ST. AUGUSTINE, Fla. (CNS) — Pope Francis’ call for mission and the church’s emphasis on the new evangelization always has been in “our inner language,” Father Raphael Capo said about leaders of Hispanic ministry.

“Maybe now as we work together in this context of cultural diversity in the church, it becomes ever more important,” said the Piarist priest, who heads the Miami-based Southeast Pastoral Institute, or SEPI.

Father Capo was among about 150 participants representing 16 dioceses and 17 nationalities from throughout the Southeast who gathered in St. Augustine Oct. 17-20 for a regional encounter.

The leaders in Hispanic ministry came together to share their pastoral and communications strategies — including many social media and Internet-based tools — and to take up the challenge to help step up the pace and effectiveness of Hispanic church leadership across the country.

The regional encounter, or encuentro, marked the 35th anniversary of the institute, known in Spanish as Instituto Pastoral del Sureste. The event also was a precursor to the fifth national encuentro to take place in 2016.

Father Capo told The Florida Catholic, Miami’s archdiocesan newspaper, that the institute is “excited to begin new partnerships and programs for evangelization and faith formation.” During the regional encuentro, the institute launched a new online Spanish-language formation program with the University of Notre Dame.

“The pilot program has proven to be very well accepted by our communities,” he added.

The priest and a number of other leaders shared their comments on the state of Hispanic ministry in the church today in interviews.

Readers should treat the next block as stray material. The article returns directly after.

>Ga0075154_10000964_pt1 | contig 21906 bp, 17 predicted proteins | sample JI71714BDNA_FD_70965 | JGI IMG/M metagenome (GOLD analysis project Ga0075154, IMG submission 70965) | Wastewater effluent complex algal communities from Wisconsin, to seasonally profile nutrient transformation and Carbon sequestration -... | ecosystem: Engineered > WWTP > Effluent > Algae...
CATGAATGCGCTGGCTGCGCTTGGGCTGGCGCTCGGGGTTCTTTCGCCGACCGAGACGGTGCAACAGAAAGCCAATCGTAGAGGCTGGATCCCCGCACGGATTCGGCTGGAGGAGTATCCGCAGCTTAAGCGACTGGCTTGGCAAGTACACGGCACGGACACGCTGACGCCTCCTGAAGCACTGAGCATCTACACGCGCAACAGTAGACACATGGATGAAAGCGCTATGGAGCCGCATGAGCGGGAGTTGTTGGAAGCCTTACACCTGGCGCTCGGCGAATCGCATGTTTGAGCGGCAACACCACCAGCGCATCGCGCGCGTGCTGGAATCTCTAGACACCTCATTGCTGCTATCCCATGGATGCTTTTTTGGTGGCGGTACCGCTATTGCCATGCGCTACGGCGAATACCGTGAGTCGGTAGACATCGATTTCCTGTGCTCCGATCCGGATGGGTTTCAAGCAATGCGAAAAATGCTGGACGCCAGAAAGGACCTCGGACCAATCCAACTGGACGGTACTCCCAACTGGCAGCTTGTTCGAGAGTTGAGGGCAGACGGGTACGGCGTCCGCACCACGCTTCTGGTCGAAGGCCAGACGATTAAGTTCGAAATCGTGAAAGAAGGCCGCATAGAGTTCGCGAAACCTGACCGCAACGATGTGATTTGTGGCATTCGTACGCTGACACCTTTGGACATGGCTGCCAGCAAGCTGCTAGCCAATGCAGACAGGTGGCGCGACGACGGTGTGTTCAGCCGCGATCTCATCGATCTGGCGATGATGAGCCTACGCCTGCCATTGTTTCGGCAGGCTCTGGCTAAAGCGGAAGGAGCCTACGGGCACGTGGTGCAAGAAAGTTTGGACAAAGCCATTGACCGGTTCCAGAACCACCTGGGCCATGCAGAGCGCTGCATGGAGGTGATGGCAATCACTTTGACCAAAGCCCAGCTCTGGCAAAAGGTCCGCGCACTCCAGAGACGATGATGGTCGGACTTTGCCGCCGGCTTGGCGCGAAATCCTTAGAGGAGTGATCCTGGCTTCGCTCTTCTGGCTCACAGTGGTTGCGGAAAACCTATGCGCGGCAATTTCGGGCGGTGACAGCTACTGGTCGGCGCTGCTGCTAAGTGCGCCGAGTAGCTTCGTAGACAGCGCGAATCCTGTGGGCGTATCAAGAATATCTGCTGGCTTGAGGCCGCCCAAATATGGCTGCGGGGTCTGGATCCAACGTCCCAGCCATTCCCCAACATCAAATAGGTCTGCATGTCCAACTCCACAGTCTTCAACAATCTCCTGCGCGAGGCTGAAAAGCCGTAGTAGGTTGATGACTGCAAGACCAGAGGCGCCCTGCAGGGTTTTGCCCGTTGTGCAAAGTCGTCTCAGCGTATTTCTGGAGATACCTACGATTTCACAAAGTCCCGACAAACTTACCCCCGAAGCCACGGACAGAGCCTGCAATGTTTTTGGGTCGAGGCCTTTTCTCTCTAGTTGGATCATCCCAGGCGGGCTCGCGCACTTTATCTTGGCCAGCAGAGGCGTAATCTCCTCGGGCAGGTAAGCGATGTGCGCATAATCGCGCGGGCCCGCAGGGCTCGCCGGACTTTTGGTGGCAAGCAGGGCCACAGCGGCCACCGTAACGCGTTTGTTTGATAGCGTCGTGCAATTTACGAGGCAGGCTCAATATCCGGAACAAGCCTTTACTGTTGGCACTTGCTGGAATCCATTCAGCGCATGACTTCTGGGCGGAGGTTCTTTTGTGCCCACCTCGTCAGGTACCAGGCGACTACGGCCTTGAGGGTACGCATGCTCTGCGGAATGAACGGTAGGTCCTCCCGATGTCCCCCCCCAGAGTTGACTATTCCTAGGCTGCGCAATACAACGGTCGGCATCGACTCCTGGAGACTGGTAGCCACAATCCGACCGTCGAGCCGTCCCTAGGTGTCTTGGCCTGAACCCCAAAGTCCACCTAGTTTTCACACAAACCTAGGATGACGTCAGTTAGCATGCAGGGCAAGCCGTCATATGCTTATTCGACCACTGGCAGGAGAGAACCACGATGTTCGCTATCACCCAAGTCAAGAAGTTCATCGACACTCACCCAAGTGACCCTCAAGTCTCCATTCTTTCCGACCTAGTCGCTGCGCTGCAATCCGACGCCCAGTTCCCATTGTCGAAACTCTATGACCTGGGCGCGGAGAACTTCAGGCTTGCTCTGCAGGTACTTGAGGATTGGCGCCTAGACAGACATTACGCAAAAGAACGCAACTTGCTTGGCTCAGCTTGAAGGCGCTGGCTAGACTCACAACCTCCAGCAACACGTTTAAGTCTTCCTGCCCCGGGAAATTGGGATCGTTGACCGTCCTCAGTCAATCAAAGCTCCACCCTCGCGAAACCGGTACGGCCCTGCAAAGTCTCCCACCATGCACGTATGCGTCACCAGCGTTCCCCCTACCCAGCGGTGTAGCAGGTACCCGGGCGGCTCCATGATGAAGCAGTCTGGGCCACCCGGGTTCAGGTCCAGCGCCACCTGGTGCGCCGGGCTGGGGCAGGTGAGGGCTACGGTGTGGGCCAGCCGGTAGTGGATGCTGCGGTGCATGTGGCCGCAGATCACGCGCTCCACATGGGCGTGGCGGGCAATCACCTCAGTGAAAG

Deacon Juan Carlos Pagan, a program coordinator in Hispanic ministry for the Diocese of Lafayette, La., echoed some of Father Capo’s remarks.

“The new evangelization may seem new in the American setting, but this is old news for SEPI and the way that SEPI works,” he said. “When I was a kid, it was instilled in us that you get out and look for people — it is not enough only to be welcoming.” (more…)

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By Carol Glatz Catholic News Service

A nun runs in a 100-meter relay race on the main road leading to St. Peter's Square at the Vatican Oct. 20. The Year of Faith event drew several hundred people, including Olympics champs, disabled people and children. (CNS photo/Paul Haring)

A nun runs in a 100-meter relay race on the main road leading to St. Peter’s Square at the Vatican Oct. 20. The Year of Faith event drew several hundred people, including Olympics champs, disabled people and children. (CNS photo/Paul Haring)

VATICAN CITY (CNS) — Seminarians, Vatican guards, Olympic champs, regular children and people with disabilities all took part in a morning “Race of Faith” to highlight how the church can help foster a world of sport that better respects human dignity.

Organized by the Pontifical Council for Culture, a 100-meter, three-lane tartan track was temporarily laid down along the main boulevard leading right to the edge of St. Peter’s Square.

A few hundred people showed up early morning Oct. 20 for a three-hour program featuring relay races and testimonies of faith. It was part of the council’s promotion of the Year of Faith.

Msgr. Melchor Sanchez de Toca Alameda, head of the council’s “Culture and Sport” section, said the council wanted to relay race not just because of St. Paul’s frequent analogies of the faith life being like a race, but because passing a baton onto others is also “just like passing on the faith from person to person.”

After reciting the Angelus with people gathered in St. Peter’s Square, Pope Francis greeted the race participants and asked them to remember that “the believer is an athlete of the spirit.” (more…)